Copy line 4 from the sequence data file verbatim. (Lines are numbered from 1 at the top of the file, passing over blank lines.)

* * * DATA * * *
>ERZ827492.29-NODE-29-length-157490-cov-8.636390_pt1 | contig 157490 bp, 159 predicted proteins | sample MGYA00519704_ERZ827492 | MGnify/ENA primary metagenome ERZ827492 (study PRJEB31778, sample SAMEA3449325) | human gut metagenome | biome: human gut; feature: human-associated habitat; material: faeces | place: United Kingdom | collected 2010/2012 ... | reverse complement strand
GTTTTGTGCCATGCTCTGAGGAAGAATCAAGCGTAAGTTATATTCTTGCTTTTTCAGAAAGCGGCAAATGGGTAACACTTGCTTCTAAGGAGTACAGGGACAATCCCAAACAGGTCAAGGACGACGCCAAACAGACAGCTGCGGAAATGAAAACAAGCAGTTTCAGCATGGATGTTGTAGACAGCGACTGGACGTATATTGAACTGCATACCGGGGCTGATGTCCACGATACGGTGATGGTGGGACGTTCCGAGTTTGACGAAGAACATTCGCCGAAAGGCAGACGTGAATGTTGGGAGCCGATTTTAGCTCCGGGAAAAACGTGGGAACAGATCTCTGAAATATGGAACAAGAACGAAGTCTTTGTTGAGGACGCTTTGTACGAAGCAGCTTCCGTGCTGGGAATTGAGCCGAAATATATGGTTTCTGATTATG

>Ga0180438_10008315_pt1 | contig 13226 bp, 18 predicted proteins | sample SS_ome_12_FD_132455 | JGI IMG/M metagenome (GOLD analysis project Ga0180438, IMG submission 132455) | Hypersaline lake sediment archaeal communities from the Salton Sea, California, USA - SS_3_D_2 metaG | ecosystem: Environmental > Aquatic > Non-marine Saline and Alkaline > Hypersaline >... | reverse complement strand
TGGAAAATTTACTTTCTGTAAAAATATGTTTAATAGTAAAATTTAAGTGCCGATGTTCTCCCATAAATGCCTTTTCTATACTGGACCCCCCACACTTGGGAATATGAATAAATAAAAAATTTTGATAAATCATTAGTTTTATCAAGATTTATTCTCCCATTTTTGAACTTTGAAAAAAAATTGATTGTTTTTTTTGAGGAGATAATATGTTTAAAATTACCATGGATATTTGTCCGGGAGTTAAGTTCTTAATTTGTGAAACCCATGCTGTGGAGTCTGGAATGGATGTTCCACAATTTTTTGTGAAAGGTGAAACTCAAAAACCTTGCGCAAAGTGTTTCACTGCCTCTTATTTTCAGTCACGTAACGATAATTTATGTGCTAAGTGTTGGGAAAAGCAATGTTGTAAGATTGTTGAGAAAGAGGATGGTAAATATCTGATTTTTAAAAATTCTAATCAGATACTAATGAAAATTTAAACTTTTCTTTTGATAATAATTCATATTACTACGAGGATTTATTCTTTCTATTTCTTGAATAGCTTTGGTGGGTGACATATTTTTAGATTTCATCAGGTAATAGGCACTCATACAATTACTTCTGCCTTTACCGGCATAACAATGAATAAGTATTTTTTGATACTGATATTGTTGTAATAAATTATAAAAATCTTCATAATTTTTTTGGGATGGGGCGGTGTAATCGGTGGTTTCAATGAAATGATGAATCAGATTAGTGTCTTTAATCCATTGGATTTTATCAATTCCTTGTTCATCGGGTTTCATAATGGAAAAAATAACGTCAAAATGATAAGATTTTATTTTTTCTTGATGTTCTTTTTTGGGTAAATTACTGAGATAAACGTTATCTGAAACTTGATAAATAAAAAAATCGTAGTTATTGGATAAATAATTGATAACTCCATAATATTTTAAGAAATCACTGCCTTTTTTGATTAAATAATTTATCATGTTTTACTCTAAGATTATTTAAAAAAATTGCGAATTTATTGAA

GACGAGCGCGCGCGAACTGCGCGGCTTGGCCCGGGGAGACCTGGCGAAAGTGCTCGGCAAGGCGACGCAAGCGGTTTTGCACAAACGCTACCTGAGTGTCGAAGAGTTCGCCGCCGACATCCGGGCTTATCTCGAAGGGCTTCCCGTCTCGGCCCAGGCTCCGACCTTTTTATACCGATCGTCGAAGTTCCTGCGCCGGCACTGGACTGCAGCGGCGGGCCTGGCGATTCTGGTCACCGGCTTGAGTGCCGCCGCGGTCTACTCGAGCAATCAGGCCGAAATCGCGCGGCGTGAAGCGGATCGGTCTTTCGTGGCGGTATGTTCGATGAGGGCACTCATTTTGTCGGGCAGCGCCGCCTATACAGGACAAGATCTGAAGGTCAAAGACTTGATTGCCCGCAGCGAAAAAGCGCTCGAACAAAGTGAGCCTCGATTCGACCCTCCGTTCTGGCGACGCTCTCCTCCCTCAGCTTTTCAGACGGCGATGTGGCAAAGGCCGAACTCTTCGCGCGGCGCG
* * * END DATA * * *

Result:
TGGAAAATTTACTTTCTGTAAAAATATGTTTAATAGTAAAATTTAAGTGCCGATGTTCTCCCATAAATGCCTTTTCTATACTGGACCCCCCACACTTGGGAATATGAATAAATAAAAAATTTTGATAAATCATTAGTTTTATCAAGATTTATTCTCCCATTTTTGAACTTTGAAAAAAAATTGATTGTTTTTTTTGAGGAGATAATATGTTTAAAATTACCATGGATATTTGTCCGGGAGTTAAGTTCTTAATTTGTGAAACCCATGCTGTGGAGTCTGGAATGGATGTTCCACAATTTTTTGTGAAAGGTGAAACTCAAAAACCTTGCGCAAAGTGTTTCACTGCCTCTTATTTTCAGTCACGTAACGATAATTTATGTGCTAAGTGTTGGGAAAAGCAATGTTGTAAGATTGTTGAGAAAGAGGATGGTAAATATCTGATTTTTAAAAATTCTAATCAGATACTAATGAAAATTTAAACTTTTCTTTTGATAATAATTCATATTACTACGAGGATTTATTCTTTCTATTTCTTGAATAGCTTTGGTGGGTGACATATTTTTAGATTTCATCAGGTAATAGGCACTCATACAATTACTTCTGCCTTTACCGGCATAACAATGAATAAGTATTTTTTGATACTGATATTGTTGTAATAAATTATAAAAATCTTCATAATTTTTTTGGGATGGGGCGGTGTAATCGGTGGTTTCAATGAAATGATGAATCAGATTAGTGTCTTTAATCCATTGGATTTTATCAATTCCTTGTTCATCGGGTTTCATAATGGAAAAAATAACGTCAAAATGATAAGATTTTATTTTTTCTTGATGTTCTTTTTTGGGTAAATTACTGAGATAAACGTTATCTGAAACTTGATAAATAAAAAAATCGTAGTTATTGGATAAATAATTGATAACTCCATAATATTTTAAGAAATCACTGCCTTTTTTGATTAAATAATTTATCATGTTTTACTCTAAGATTATTTAAAAAAATTGCGAATTTATTGAA